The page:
Yahoo News explains: Why is the U.S. in a trade war with China?

By Dean Arrindell

On Monday, President Trump announced tariffs on $200 billion worth of Chinese imports. This comes on top of the $50 billion to $60 billion in Chinese import tariffs announced this March. The tariffs announced Monday are scheduled to take effect on Sept. 24 at 10%, and rise to 25% on Jan. 1.

The tariffs exclude 300 items that could have been subject to tariffs, including smartphones, bike helmets, infant car seats and certain chemicals.

China responded Tuesday, threatening to impose tariffs on $60 billion worth of U.S. goods. The country has already imposed $50 billion in tariffs that target some of Trump’s voter base, including farmers.

Trump claims that China is trying to influence the U.S. election by focusing on farmers, ranchers and others through tariffs.



Why is the U.S. in a trade war with China? Yahoo News explains.

Tariffs are taxes or fees placed on imported items. A trade war begins when countries impose retaliatory tariffs on them.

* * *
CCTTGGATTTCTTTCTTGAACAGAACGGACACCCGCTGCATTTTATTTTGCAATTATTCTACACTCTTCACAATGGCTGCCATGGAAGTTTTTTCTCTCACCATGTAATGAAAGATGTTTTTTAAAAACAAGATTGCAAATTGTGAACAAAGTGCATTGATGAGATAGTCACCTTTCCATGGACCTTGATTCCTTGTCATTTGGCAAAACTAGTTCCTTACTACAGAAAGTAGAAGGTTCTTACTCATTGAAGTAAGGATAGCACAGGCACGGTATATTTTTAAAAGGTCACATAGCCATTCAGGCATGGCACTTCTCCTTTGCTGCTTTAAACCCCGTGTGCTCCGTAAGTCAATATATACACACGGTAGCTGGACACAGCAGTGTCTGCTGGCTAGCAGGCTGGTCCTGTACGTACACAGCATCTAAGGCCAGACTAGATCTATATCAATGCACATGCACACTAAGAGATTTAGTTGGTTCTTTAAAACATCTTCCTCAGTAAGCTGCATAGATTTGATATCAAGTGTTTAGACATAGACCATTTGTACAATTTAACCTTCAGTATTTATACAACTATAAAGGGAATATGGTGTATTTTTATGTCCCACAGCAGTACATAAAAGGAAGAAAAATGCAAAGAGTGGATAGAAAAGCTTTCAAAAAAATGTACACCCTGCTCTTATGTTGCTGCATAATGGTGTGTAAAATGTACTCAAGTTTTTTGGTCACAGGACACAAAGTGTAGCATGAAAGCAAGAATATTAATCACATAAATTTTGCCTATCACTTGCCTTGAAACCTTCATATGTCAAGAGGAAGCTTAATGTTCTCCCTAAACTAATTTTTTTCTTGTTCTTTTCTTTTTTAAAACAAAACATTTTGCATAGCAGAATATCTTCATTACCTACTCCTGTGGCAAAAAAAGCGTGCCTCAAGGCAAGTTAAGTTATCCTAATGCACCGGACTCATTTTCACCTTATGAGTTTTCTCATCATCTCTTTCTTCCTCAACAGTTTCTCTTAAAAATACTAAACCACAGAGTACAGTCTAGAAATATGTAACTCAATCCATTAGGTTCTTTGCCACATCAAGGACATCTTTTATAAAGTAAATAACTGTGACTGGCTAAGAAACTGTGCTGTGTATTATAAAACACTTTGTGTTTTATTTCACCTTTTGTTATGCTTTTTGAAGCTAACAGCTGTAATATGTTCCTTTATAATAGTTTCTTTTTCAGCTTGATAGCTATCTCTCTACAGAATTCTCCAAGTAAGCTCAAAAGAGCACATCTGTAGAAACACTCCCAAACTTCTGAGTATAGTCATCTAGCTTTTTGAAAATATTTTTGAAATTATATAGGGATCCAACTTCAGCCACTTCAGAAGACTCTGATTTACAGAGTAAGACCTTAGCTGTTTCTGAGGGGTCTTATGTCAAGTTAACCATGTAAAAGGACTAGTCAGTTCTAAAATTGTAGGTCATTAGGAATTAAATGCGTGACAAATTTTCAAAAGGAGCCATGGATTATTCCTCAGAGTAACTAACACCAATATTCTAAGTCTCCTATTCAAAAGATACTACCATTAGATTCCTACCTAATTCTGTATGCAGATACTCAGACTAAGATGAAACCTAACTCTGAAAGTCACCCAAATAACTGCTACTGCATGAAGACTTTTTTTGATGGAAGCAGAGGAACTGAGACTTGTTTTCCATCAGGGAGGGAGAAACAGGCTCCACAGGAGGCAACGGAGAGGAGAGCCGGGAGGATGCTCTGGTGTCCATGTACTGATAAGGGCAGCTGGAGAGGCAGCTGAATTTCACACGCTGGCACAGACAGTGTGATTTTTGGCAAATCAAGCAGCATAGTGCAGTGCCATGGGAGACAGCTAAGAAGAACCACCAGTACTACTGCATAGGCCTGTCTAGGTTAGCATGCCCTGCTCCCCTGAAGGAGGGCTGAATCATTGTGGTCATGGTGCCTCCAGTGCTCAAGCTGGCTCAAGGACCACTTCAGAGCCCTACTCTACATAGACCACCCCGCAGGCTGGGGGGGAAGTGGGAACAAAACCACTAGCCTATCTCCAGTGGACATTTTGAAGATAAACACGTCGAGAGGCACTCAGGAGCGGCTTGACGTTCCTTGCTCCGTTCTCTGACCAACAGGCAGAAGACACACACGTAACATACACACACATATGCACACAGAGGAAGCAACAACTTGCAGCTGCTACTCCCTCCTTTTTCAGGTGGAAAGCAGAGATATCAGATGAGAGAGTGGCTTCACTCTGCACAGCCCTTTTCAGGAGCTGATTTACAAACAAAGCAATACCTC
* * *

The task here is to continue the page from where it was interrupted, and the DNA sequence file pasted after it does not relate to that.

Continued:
Trump spoke openly about trade long before he was president. In the 1980s, he often criticized Japan, saying, “They dump the cars and the VCRs and everything else.” Now he has turned his attention on trade to other countries, including China, because he believes the U.S. is not being treated fairly.

Trump has criticized the U.S. trade gap with China, which was $505.5 billion last year, according to census data. His administration has accused China of stealing intellectual property, restricting access to the Chinese market and requiring American companies to hand over technology.

What are possible implications of the trade war? While these tariffs are imposed to hurt Chinese manufacturers, they could also hurt American companies and consumers by raising the cost of producing goods and raising prices for consumers. And some economists warn that the tariffs could hurt U.S. economic growth.

The tariffs imposed on Monday excluded 300 items from a previous list of items that were subject to tariffs, including smartphones, bike helmets, infant car seats and certain chemicals.

Talks in May between high-level U.S. and Chinese officials ended without an agreement. Both sides say they want talks to continue.